As the shirts come off the belt, have your catcher stack them into one of four piles on the table.  Have a fan blowing on the shirts to cool them down.  As more shirts are ready, stack them on top of the short piles.  Try to not stack hot shirts on top of each other, just place the next shirt on a new stack.  If you run out of room, transfer the newly cooled shirts to a skid on the floor with some cardboard underneath to protect the shirts from getting dirty.  Don’t box anything until you can’t feel the heat at all with your hand.  This simple test can save your butt.

Handwriting.  Ever get an order from a customer and wonder if a doctor filled out the form?  This is especially bad with sizing.  Don’t interpret 2 XL to mean 2X.  (Imagine the chicken scratch illegibility there please)  It’s always a good idea to always write out the “X”s.  Don’t write 2X, instead use XXL.  I discovered this the hard way one year trying to interpret someone’s inventory count sheet.  Doing a CSI investigation on why your totals are off and discovering it’s due to poor penmanship and assuming something about what was jotted down will teach you a good lesson regarding following up.  Sometimes a 9 can look like a 7.  Some best practices to counteract this problem are obvious.  Anything you can’t read, ask questions…and always send an order acknowledgement to the client to double check that everything was entered correctly.  You may want to include a note stating that there were some challenges reading the information provided to reinforce the need to review everything.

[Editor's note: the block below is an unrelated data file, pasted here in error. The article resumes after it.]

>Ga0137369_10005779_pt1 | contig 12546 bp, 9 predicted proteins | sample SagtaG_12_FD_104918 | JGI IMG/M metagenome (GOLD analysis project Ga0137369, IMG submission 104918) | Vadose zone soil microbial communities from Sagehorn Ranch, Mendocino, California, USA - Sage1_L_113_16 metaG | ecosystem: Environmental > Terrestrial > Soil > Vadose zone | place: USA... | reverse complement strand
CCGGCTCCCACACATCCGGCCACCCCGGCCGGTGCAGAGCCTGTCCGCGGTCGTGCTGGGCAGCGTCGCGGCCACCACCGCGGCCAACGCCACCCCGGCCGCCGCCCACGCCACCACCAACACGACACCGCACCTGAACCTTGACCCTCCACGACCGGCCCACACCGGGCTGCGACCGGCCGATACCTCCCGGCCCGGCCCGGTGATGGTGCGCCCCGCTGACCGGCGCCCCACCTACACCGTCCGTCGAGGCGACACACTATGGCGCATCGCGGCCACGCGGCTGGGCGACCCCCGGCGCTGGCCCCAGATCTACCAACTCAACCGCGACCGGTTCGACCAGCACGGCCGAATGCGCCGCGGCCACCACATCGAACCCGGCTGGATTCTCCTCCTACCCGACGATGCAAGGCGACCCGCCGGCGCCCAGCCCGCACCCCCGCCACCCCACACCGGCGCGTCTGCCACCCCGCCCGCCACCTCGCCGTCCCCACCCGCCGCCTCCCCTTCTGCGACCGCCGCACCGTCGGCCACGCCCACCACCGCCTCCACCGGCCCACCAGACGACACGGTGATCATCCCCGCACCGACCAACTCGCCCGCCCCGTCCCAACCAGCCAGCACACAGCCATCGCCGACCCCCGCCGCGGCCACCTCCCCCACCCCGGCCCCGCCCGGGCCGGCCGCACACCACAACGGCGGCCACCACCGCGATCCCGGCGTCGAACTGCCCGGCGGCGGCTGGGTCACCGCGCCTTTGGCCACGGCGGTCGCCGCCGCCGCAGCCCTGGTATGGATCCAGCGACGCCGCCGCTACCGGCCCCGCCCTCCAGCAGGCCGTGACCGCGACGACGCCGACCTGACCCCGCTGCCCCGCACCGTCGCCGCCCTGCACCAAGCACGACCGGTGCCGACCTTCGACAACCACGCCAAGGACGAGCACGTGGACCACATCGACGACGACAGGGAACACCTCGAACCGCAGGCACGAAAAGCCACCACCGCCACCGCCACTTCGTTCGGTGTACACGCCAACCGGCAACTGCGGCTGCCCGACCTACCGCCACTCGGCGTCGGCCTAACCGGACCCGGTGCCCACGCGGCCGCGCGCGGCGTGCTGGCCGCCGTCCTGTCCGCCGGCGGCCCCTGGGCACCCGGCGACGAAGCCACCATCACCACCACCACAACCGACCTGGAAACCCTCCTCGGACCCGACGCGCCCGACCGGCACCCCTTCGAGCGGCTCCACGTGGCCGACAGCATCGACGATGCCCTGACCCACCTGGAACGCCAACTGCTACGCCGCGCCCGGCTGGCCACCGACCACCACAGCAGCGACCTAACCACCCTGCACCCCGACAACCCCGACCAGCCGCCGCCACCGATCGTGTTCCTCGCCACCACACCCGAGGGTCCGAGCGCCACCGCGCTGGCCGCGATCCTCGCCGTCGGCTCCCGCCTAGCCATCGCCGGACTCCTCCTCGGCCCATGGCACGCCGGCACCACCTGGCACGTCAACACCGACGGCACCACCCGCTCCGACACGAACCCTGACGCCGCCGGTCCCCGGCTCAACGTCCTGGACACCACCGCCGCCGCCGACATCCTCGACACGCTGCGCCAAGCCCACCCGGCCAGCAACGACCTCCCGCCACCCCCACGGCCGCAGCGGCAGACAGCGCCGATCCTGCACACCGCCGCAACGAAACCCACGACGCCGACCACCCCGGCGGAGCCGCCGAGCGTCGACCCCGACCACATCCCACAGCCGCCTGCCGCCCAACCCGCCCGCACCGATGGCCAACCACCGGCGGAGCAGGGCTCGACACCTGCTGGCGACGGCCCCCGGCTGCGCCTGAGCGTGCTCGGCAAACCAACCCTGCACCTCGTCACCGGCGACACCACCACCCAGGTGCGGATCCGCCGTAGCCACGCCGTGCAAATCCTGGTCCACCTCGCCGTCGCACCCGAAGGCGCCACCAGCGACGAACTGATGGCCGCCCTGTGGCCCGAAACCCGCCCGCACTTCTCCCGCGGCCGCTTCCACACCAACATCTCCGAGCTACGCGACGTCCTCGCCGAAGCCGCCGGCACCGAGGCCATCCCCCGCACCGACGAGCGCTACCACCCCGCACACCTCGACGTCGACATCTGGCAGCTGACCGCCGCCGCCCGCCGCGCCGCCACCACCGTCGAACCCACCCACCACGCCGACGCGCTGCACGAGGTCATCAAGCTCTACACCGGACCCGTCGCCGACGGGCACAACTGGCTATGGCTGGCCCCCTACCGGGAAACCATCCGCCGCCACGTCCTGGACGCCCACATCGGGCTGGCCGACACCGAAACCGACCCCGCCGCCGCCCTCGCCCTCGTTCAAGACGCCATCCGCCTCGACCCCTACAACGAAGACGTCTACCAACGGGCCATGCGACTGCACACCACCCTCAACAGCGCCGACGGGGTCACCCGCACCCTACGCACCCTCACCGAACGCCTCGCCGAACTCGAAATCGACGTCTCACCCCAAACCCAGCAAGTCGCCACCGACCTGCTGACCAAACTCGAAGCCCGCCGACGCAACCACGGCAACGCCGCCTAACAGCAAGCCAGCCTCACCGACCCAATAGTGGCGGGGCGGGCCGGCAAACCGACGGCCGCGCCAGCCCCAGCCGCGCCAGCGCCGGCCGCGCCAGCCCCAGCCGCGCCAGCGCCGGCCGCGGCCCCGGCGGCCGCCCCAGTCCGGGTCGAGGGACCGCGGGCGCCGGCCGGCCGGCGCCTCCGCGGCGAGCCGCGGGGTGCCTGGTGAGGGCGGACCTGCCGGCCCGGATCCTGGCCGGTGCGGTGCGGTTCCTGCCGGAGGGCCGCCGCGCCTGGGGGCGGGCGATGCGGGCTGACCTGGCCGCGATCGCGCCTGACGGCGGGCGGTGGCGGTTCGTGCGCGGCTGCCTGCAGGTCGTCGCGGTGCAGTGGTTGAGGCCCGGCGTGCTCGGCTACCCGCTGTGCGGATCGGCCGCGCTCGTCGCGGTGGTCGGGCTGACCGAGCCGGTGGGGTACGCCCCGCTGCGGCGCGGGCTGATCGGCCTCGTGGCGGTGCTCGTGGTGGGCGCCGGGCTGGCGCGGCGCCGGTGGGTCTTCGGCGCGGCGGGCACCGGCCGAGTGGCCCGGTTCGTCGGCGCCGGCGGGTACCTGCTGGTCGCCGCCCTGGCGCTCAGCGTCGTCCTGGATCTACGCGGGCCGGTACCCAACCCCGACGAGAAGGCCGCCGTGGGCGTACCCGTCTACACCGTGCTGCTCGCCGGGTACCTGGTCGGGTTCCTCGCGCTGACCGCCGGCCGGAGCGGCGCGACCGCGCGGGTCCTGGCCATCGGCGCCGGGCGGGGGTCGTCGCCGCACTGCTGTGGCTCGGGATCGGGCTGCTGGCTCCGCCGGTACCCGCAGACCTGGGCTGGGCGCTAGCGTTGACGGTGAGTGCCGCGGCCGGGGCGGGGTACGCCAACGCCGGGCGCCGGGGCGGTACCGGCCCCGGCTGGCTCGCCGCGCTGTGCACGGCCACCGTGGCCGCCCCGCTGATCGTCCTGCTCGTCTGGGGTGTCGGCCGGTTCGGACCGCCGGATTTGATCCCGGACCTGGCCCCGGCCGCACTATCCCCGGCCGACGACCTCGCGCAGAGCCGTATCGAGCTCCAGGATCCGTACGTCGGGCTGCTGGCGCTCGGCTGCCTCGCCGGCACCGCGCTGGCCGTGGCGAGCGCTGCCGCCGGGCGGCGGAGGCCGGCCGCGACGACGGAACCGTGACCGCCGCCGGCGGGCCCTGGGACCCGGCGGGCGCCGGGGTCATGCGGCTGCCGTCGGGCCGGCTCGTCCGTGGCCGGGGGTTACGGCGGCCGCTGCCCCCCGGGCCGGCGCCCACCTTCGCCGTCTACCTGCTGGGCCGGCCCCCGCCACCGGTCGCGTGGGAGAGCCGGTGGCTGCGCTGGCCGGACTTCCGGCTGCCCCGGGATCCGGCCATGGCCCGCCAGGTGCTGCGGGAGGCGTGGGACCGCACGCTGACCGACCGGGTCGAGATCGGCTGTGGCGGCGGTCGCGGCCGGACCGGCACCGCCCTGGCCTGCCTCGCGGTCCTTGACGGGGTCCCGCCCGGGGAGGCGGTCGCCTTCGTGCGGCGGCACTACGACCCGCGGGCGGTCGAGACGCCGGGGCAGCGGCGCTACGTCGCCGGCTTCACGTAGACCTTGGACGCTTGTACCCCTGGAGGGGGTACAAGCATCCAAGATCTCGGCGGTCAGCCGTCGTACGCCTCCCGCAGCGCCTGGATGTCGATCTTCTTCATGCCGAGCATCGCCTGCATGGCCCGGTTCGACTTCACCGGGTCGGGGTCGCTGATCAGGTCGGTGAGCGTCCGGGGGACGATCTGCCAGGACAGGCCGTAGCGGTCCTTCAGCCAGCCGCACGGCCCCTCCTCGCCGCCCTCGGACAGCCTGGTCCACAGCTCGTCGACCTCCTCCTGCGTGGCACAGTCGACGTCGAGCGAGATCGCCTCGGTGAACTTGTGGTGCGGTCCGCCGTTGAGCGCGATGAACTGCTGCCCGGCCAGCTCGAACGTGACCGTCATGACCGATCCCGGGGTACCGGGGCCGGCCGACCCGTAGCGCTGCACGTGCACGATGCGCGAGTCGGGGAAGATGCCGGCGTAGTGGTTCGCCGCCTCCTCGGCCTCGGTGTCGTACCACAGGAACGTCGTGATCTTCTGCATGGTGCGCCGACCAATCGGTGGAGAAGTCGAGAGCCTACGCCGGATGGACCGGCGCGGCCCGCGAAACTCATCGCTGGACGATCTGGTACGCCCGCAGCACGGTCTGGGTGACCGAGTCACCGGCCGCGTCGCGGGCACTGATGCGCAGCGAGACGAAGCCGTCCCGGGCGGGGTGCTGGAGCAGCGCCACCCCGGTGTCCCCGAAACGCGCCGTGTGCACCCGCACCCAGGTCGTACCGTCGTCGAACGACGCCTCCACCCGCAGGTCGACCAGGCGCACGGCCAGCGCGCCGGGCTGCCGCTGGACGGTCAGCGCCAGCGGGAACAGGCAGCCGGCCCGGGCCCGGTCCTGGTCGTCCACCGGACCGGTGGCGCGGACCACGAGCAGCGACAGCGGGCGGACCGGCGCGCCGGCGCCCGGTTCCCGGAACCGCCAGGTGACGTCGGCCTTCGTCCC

The “Blessings” of the Internet.  Sure, you post some great designs up on the internet where everyone can see them.  Trouble is, everyone can see them.  And by everyone, I mean the scumbags that blatantly steal designs.  If you’ve done that and you are reading this article, yes I just called you a scumbag.  Clicking “Save As” when you see an image doesn’t make you a designer.  It makes you something else.  I know it’s tempting.  You fundamentally lack talent, and talented people post great pieces all the time on the internet.  The internet can be just like cruising down an aisle in a grocery store sometimes.  A little of this, a little of that, and you pluck out whatever you happened to be looking for at the time.  Ten minutes later, you are all set!  Except the problem is that there’s someone behind that piece you just copied, and that someone worked for hours on that image.  And really, if you think about it, for years crafting their creative voice so it could sing a sweet song.  Don’t have that talent, but would like to use that image?  Here’s an idea, call the designer!  Maybe they can do something similar for you?  Maybe they could license that image?  Just don’t copy that image and then pass it off as your own.  That, I’m afraid, is very definition of being a scumbag.